Signing petitions, booking a visit to the local swimming pool, home schooling – all kinds of everyday things work digitally today. Those who have no access to the internet or who have only limited digital skills could be marginalized in our society.
By Wolfgang Mulke
For a long time, the trains of the Deutsche Bahn (German Railways) were a digital diaspora. Travellers on trains could only make phone calls if there were cell towers near the railroad, not to mention surfing the net. Only after a certain amount of political pressure had been applied were the trains equipped with WLAN, at least in high-speed trains internet access now works tolerably well. In this case Germany as an industrial nation has caught up, but parts of the country are actually still in the digital development phase – there is no comprehensive fibre optic network, and, in rural regions in particular, there is no fast internet connection.
According to the European statistics agency, Eurostat, it was only five per cent of Germans who had never used the internet in 2019, around 90 per cent go online at least once a week. In some other EU countries it looks much worse. In Bulgaria, at the bottom of the EU's list, almost every fourth citizen has no access to the internet. Even in highly developed Italy, 17 per cent of respondents said they never use the internet. In Scandinavia, on the other hand, the countries are almost completely digitally networked.
Elderly and less educated people are being sidelinedEven if Germany is in the top third compared with other EU countries, the digital divide in politics is certainly a cause for concern. Federal Minister of Economics, Peter Altmaier, warns that the positive effects of digitalisation can only unfold “if the change is accepted by all social groups”. This is, however, not the case, despite growing acceptance. A survey of a good 22,000 households for the 2019 digital index of the D21 Initiative showed that almost every fifth household had been “digitally marginalized”. The average age of this group is around 70 years, most of them only own a simple cell phone or use the Internet very selectively, for example, for search queries or messenger services. The main reasons they cite are a lack of interest, the complexity of the Internet and little benefit. The proportion has recently decreased somewhat, but the initiative believes that the skepticism in this population group is becoming more and more widespread.
Nevertheless, people do actually have an inkling of how important the connection to the digital age is for their personal progress. 43 per cent of respondents said that new technologies have already changed their work processes. Four out of five see lifelong learning as a key factor in their professional success. At the same time, 40 per cent of the less educated employees perceive this as a burden.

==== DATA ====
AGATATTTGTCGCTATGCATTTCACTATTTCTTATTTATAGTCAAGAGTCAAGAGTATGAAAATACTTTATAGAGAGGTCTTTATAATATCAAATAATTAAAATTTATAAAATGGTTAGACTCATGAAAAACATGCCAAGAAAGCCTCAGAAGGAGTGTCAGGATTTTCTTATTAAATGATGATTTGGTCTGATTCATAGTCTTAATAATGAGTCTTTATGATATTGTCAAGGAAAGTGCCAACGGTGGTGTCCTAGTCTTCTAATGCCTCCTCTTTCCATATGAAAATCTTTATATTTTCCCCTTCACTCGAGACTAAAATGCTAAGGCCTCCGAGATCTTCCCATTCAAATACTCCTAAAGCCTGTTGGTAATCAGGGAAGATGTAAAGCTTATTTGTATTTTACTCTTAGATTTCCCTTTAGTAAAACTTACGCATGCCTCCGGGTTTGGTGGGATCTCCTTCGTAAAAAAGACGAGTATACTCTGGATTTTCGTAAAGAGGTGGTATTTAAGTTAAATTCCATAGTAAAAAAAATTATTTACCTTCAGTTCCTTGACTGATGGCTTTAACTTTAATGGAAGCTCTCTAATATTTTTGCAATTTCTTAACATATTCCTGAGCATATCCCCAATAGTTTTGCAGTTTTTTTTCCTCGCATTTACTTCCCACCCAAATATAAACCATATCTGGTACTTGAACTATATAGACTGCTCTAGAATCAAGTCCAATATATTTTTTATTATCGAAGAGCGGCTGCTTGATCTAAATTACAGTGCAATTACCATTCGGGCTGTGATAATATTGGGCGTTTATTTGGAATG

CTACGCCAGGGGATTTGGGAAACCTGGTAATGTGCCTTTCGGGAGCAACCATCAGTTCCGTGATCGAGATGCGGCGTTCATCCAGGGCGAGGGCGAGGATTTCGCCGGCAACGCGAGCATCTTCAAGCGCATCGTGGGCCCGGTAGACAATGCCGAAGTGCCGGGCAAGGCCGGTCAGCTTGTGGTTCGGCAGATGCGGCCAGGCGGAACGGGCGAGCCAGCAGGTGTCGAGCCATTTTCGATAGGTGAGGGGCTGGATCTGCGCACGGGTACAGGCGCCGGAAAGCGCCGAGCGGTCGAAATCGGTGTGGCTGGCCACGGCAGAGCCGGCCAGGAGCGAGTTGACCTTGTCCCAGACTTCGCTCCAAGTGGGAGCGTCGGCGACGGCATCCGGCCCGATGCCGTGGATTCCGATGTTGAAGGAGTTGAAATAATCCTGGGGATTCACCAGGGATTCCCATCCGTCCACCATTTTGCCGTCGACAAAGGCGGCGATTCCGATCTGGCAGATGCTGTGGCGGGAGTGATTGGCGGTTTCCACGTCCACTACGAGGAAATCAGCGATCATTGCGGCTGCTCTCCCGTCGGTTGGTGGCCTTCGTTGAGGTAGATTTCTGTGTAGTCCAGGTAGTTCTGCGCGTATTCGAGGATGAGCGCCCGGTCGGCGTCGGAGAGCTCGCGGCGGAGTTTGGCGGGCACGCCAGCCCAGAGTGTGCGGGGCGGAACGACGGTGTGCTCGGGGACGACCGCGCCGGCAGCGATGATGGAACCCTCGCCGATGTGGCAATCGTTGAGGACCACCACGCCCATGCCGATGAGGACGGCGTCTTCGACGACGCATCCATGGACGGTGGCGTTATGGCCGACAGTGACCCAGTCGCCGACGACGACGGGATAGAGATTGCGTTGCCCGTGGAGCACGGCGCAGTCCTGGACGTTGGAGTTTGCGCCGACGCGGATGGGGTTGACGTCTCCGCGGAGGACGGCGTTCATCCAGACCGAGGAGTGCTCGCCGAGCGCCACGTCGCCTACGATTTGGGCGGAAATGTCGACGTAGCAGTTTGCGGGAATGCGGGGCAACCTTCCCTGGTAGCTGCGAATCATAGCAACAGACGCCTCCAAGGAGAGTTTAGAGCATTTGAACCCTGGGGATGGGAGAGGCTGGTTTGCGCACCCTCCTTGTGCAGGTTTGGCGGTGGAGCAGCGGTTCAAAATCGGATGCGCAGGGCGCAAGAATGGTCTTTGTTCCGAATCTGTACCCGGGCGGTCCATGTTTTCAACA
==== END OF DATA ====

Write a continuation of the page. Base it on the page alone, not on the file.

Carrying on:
This section of the population, which often has only a low income, is the most important group of the “marginalised”, alongside the elderly. While 97 per cent of the more highly educated use the Internet regularly, this is the case for only two thirds of people with a lower formal education. It is these people who also lag behind, often significantly, in many areas of competence – be it installing apps and carrying out updates, operating data protection settings, recognising what is an advertisement and what is not, or distinguishing legitimate from dubious messages.
Wanted! A better digital educationThe consequences for people who have digitally missed the boat can be serious. Those who do not go online quite often participate less in the social life of a community. For example, more and more public services are only available online. During the Corona lockdown, local authority offices were closed and often only accessible digitally, even swimming pool tickets had mostly to be booked online in the summer of 2020. People looking for a job increasingly have to use the Internet and, with the Corona crisis, the network-based home office may well have finally made the breakthrough into everyday working life.
This is also underlined by a non-representative study by Claudia Crummenerl from the consulting company, Capgemini, in which the situation in four European countries, the USA and India was examined. “We saw in the study that being offline can lead to isolation, loneliness or a feeling of inadequacy,” reports Crummenerl. For example, almost half of the respondents without internet access stated that they would feel more connected to friends and family if they had access to the internet. In addition, many believe that they would then be able to find better-paying jobs and have more opportunity to undergo further training. “Due to the Corona-enforced school closings and the switch to online lessons, children from households without access to the Internet or a laptop have fallen even more behind. For children, in particular, however, it is crucial for them to participate in digital education.” The results are fully in line with the German digital study. Above all, it also revealed that the digital training provided in schools was inadequate . Only every third German believes that the skills taught there are sufficient.